Laverne had a brief infatuation with Jerry Cavanaugh, the handsome writer who lived in the girl’s building. We only saw Jerry twice, once during “Once Upon a Rumor” and “Angel’s of Mercy”, but Laverne was clearly smitten both times. It would have been interesting if the powers that be had shown us more of Jerry. In “Once Upon a Rumor”, he callously pumps Laverne for information about Shirley since he mistakenly thought the latter was a “fun” date. In “Angels of Mercy”, Laverne throws herself at him by doing his laundry and even volunteering as a nurse’s aide in the hospital when he had knee surgery. By the end of the episode, Laverne put some limits on their friendship, which led him to finally ask her out, thereby rewarding Laverne for having some self-esteem—in a roundabout sort of way. Ironically, when Michael McKean and David L. Lander were first hired as writers, the suits weren’t too crazy about having them perform as Lenny & Squiggy on the show. As Michael McKean once stated in an interview, “we were both offered the part of the handsome guy upstairs, which would have been boring”. It’s hard to imagine either one of them playing anything boring on that show, but it does lead to some “what if?” questions.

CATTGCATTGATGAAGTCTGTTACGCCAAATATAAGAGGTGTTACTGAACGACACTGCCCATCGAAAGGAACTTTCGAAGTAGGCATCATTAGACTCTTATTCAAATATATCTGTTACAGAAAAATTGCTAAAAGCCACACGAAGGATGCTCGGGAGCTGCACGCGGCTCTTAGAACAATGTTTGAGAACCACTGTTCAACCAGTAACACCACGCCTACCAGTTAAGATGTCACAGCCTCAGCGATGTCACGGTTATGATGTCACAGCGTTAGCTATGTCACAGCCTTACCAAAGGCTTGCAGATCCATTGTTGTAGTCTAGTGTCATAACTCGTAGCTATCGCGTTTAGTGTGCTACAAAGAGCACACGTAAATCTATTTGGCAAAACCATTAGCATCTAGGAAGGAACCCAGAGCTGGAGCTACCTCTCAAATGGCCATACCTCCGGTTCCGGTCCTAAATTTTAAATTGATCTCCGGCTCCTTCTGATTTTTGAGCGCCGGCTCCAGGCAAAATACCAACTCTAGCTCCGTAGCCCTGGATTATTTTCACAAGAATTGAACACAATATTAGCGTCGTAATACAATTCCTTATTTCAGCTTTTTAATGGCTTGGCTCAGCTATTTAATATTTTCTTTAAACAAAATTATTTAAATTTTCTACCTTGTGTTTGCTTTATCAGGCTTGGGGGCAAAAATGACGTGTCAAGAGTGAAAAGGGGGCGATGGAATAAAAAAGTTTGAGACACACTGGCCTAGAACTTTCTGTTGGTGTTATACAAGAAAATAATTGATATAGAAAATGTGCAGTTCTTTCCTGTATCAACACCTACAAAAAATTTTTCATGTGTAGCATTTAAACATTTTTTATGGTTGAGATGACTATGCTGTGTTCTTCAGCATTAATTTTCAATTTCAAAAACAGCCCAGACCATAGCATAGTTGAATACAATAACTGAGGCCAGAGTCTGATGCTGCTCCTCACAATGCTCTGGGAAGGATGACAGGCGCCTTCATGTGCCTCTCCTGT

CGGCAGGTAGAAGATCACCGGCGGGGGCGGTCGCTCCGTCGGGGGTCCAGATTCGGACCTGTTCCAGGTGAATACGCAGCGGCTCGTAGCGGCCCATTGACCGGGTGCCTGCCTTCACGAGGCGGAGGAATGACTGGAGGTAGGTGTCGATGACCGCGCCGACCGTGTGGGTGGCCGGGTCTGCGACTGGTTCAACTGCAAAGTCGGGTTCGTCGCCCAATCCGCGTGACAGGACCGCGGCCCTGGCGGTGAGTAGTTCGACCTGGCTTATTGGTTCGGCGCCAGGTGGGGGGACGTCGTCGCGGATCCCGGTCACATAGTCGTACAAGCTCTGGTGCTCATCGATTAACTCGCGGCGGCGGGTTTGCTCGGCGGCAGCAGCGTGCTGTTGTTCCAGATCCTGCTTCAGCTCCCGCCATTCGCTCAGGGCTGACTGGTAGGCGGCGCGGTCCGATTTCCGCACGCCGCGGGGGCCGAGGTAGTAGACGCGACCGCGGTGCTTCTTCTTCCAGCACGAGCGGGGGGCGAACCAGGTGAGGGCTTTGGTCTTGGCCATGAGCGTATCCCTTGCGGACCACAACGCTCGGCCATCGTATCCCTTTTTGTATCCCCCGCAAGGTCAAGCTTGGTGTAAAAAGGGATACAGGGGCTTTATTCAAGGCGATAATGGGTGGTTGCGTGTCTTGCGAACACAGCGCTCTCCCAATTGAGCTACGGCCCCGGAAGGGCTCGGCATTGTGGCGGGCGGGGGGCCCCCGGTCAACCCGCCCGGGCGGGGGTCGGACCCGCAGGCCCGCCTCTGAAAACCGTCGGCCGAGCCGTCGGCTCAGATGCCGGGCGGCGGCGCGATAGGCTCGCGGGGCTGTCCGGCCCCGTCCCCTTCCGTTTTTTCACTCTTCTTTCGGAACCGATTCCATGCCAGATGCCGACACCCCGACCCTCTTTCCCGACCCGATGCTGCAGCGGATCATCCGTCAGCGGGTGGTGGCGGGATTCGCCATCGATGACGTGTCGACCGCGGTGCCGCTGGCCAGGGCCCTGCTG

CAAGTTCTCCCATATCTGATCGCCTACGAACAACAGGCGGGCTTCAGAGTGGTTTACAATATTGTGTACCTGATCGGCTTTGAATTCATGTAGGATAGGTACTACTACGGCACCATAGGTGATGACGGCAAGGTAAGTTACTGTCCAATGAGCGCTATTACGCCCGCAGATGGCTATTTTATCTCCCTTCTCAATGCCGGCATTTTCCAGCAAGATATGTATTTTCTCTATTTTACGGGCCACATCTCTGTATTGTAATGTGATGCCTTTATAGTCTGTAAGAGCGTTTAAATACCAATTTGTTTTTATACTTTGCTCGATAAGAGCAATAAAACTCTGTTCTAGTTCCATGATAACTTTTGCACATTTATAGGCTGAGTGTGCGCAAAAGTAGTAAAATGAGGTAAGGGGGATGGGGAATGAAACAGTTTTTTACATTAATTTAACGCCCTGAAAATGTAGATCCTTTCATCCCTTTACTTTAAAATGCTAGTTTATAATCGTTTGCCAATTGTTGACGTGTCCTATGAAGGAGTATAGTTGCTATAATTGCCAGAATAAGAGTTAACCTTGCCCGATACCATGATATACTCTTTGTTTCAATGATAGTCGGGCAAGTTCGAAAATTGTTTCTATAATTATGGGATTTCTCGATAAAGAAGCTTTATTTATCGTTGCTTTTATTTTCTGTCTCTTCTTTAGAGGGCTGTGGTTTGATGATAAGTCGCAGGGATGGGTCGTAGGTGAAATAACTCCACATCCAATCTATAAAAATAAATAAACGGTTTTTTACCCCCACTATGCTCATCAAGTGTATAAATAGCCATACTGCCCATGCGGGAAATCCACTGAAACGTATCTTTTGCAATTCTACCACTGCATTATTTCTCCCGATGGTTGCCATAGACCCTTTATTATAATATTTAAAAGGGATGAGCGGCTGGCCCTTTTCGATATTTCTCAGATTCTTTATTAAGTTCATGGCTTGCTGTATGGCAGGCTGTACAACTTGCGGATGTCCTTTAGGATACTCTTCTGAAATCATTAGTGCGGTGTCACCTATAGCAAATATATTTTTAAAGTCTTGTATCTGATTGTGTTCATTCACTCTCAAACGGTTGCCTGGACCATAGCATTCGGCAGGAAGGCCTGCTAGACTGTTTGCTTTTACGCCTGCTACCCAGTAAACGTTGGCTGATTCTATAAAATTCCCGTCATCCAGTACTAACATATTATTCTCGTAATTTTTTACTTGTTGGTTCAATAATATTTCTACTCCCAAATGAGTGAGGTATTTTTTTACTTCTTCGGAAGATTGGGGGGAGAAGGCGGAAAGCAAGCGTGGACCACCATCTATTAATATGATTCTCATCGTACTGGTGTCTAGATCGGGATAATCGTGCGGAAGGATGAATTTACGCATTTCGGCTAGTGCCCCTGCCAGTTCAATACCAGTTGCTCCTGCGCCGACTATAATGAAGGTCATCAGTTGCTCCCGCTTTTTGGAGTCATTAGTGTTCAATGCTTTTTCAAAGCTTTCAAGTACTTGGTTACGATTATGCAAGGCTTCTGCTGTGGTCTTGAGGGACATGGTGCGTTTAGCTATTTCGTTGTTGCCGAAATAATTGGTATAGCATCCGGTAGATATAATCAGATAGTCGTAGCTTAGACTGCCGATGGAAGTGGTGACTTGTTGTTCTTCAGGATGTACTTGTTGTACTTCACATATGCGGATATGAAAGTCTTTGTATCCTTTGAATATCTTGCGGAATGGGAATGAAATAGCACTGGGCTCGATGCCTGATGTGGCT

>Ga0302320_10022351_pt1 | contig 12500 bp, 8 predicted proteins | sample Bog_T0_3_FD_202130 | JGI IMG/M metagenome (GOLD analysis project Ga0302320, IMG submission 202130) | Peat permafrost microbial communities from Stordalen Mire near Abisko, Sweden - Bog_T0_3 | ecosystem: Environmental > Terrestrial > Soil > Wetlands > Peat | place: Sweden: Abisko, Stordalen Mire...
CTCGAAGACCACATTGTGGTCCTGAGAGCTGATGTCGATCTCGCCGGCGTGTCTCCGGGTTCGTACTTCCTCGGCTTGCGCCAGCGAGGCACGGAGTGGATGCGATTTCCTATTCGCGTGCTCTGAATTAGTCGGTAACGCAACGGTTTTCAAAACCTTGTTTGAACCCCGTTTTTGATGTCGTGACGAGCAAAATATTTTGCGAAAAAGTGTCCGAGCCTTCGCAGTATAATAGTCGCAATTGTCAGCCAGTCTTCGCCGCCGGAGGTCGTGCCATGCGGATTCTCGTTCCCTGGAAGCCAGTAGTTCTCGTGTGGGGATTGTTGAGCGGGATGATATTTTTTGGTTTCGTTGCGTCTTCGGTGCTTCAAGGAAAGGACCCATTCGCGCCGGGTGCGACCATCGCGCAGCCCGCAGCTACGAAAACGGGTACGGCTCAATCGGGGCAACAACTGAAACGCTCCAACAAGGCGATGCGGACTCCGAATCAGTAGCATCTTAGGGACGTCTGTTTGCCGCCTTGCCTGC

Laverne was briefly engaged to Sal Malina in both of the episodes the character appeared in, “Falter at the Altar”, and “Whatever Became of Sal?” and both times she broke it off because he didn’t give her “goose bumps”. The story around this character was interesting because both episodes were so similar, involving Laverne’s dreams come true by a handsome man proposing, and then her getting cold feet as the implication of a lifelong, yet basically loveless, commitment sink in. Although, it was more understandable for a younger Laverne to hold out for true love than it was the California-era Laverne, who’d pretty much decided to settle and was much more anxious get married since she was nearing thirty. It also was very telling about the inner workings of Laverne’s psyche—as eager as she was to marry to please her father and society; she wasn’t naïve enough to believe for long that she could forego physical satisfaction for the long term.
Laverne’s next big romance was with Jake the Snake of the Purple Fiends. This character was described and only seen from behind during the poignant “The Slow Child” episode, but was brought to full bad boy splendor when Larry Bishop (one of Penny Marshall’s costars in “The Savage Seven” and “Why isn’t Anyone on Our Side”) portrayed him in “The Robbery”, when he holds up a grocery store with an unsuspecting Laverne in tow. If you read between the laughs (something L&S fan fiction writers are known for) you’ll see a lot of sadness in Laverne’s lack of self esteem and her tendency to judge her self worth through the eyes of a boyfriend. When she finally has her epiphany and realizes that Shirley and Carmine have been right about Jake, the revelation and her admission of it is downright painful to watch.